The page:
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What China’s Three Red Lines Mean for Property Firms

Buildings stand in Ningde, Fujian province, China, on June 3. Photographer: Qilai Shen/Bloomberg
Buildings stand in Ningde, Fujian province, China, on June 3. Photographer: Qilai Shen/Bloomberg (Photographer: Qilai Shen/Bloomberg)
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In a bid to curtail China’s freewheeling real estate sector, policy makers introduced debt metrics in 2020 that set limits for developers seeking to borrow more. Called the “three red lines” by state-run media, they have become a game-changer for an industry that accounts for about a quarter of economic output. But with more and more real estate companies now sinking into a worrying liquidity crisis, regulators are now tweaking the rules to engineer a soft landing.

1. How does it work?

Developers wanting to refinance are being assessed against three thresholds:

• Their liabilities shouldn’t be more than 70% of assets, excluding advance proceeds from projects sold on contract.

• Net debt shouldn’t exceed equity.

• Cash must be at least equal to short-term borrowings.

Under the rules, property firms are being categorized based on how many limits they breach and their debt growth is capped accordingly. If a company passes all three, it can increase its debt a maximum of 15% in the next year, according to an August report in the Securities Times and an earlier one by China Central Television in 2020. As regulators haven’t announced their official calculations, some definitions aren’t clear. 

2. What’s been changed?

One way for distressed developers to raise badly needed cash without borrowing is to sell assets to healthier firms. But the rules made that difficult because potential buyers ran the risk of breaching the metrics by taking on more debt to fund purchases. So in December 2021, regulators were said to have quietly issued guidance that borrowing by property firms used to finance mergers and acquisitions won’t be counted toward the red lines. 

3. Why draw the lines?

A big part is fear of another housing bubble -- and a disastrous bust. Home prices have surged sixfold over the past 15 years, making new cities such as Shenzhen less affordable than London. The debt binge by Chinese builders has been an important driver of rising prices, forcing them to charge more to cover a swelling interest burden. Potential buyers returned en masse as the pandemic crunch eased, keeping pressure on prices despite the global economic slowdown. The worry is that China could repeat Japan’s mistake in the 1990s of not reining in excessive credit and shutting down insolvent borrowers quickly enough, causing long-term damage to growth in the world’s No. 2 economy.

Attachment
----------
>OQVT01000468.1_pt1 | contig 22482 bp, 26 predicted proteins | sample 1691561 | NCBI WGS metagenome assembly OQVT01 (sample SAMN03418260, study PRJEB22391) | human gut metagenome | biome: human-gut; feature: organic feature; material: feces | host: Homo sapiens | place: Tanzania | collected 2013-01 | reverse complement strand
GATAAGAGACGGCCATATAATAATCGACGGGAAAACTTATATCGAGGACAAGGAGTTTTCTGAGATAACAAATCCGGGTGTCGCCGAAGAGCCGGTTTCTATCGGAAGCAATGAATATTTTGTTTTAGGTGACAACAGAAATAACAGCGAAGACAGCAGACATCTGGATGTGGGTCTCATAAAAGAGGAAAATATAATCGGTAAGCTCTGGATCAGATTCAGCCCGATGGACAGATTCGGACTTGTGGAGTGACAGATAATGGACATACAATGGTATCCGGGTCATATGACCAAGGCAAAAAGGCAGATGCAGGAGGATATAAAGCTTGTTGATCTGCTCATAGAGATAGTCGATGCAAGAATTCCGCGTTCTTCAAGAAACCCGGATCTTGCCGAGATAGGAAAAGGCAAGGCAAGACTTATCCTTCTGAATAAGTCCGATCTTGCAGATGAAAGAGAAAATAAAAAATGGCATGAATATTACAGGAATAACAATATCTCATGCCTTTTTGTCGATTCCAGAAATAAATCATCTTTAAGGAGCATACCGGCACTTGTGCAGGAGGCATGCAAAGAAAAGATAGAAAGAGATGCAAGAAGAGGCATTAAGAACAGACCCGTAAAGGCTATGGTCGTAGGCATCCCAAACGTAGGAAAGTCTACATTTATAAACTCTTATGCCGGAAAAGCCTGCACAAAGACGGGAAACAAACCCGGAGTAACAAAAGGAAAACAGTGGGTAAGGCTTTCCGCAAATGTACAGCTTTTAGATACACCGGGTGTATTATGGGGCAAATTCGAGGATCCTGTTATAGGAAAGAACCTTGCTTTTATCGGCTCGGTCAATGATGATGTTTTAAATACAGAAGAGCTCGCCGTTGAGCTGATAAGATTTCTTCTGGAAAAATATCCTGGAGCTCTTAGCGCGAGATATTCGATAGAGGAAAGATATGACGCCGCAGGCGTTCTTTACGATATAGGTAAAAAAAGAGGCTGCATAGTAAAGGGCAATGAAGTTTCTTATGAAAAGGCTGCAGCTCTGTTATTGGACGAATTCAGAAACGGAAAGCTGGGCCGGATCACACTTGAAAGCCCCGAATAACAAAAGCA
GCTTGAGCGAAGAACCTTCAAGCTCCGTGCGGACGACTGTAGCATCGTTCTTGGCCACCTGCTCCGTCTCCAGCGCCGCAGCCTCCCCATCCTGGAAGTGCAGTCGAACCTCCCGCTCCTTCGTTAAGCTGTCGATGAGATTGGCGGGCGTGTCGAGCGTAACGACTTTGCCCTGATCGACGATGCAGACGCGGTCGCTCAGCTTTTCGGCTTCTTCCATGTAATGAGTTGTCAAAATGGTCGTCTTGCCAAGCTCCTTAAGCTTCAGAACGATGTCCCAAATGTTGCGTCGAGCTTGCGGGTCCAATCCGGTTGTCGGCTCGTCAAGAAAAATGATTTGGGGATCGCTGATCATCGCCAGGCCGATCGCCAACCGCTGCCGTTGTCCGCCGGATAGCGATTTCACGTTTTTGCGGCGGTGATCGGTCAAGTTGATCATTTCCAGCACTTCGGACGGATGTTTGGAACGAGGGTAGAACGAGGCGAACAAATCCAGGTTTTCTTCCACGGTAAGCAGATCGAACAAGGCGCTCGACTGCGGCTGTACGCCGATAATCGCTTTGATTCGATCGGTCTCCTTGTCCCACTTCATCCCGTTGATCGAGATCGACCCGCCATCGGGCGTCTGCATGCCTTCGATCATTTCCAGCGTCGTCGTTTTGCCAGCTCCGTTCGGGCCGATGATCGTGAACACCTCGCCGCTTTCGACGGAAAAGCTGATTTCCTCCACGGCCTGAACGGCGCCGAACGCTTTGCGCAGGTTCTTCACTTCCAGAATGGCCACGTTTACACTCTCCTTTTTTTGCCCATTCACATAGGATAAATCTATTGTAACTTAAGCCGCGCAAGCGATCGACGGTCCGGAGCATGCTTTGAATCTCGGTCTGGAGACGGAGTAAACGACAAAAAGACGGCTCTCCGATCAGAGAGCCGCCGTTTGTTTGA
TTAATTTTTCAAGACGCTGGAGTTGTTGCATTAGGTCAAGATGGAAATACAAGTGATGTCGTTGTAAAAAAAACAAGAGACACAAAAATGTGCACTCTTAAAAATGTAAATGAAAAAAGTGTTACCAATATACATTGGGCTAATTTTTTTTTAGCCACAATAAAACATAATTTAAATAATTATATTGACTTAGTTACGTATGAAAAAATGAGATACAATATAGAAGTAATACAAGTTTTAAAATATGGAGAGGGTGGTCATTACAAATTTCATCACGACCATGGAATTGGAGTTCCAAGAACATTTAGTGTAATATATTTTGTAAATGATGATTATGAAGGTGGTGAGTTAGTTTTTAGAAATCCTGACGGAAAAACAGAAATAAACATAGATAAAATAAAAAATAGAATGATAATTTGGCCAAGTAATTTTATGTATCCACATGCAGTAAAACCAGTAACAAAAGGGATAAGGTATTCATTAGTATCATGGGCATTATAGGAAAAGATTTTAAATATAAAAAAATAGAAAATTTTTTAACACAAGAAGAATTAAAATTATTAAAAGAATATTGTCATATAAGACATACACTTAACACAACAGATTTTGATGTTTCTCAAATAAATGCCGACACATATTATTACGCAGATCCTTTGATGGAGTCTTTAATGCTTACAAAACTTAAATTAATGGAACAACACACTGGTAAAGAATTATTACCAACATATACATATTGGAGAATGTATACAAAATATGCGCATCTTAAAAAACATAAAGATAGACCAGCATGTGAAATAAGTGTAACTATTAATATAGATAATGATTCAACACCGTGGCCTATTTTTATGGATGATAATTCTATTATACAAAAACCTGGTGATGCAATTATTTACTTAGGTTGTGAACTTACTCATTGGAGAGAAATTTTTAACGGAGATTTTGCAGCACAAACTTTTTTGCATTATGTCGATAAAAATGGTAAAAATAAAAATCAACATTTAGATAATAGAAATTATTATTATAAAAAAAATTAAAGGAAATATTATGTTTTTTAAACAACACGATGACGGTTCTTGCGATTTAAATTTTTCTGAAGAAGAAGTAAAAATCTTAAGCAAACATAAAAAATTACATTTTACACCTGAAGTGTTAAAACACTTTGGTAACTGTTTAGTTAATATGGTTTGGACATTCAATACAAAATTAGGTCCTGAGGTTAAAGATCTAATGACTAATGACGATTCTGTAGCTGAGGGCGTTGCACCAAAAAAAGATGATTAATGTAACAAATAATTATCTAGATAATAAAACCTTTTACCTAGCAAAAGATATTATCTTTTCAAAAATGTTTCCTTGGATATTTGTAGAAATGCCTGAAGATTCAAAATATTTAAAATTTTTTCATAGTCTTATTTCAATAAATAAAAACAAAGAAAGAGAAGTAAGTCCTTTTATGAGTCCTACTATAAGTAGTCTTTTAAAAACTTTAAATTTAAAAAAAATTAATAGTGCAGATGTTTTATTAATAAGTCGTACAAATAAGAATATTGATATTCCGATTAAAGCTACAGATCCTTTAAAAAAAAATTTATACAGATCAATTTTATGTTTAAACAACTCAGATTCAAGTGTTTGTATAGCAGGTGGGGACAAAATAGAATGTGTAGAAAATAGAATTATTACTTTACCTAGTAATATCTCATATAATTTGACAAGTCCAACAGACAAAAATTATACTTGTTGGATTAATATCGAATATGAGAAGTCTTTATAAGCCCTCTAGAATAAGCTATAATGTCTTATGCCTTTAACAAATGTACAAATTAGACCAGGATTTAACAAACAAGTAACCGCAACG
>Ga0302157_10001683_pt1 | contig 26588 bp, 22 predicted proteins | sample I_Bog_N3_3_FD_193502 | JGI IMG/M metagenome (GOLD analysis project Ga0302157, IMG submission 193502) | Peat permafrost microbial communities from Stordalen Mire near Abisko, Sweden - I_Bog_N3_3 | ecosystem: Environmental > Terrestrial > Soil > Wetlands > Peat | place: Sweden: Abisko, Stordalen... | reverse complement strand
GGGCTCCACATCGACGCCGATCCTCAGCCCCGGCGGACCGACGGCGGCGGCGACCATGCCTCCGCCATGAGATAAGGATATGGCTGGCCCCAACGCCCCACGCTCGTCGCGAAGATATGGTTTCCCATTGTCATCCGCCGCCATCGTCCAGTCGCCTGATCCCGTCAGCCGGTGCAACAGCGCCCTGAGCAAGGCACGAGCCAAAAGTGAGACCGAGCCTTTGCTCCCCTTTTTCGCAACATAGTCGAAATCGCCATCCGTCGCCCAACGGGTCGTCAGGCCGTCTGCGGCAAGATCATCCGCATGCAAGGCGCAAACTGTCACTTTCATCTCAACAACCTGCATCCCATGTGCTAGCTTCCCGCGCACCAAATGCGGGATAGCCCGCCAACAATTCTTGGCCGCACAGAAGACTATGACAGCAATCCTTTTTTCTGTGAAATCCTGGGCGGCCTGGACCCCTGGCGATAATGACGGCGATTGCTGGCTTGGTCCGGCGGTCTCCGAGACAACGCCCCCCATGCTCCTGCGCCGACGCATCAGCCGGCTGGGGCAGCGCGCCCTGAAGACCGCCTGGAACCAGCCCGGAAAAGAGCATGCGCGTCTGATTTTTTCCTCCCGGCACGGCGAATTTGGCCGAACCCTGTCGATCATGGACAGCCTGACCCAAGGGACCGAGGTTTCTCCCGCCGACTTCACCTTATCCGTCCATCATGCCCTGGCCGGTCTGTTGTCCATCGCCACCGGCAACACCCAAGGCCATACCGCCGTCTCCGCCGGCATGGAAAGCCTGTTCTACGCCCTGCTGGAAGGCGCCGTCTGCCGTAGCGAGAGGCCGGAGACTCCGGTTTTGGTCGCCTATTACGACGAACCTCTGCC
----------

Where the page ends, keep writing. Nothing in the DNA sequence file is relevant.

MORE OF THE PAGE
The danger has become clearer since September 2020, when signs of a cash crunch emerged at industry giant China Evergrande Group. The world’s most indebted property developer eventually defaulted at the end of 2021 and now faces a massive restructuring. As 2022 began, distress was still spreading in the nation’s $870 billion offshore bond market as more property firms missed payments and record refinancing costs effectively blocked them from rolling over borrowings.

4. What’s the implication for developers?

In the near term, developers with weak balance sheets may continue to slash home prices to boost sales and shore up cash. This was evident in Evergrande’s campaign back in 2020 to offer discounts of as much as 30% -- its deepest cuts ever. It may also spur waves of asset sales and spinoffs of non-core businesses such as property management services. Those that survive the downturn may need to devote more resources to non-residential property, such as offices and retail. 

5. Will it crush the economy?

Hard to say. Developers’ debt growth had already been slowing -- from 53% in 2017 to 16% in 2019 -- before the rule was introduced. That’s not far from the caps imposed on firms that pass the red lines test, according to Bloomberg Intelligence. However, China’s economy has taken a knock in recent months from the property market slump that was triggered by developers’ liquidity scare. Residential property sales and housing starts have dropped, dragging down the pace of investment spending. Beijing has recently shifted its focus to stabilizing growth, with the central bank easing monetary policy and the Communist Party ordering more fiscal spending early in 2022. 

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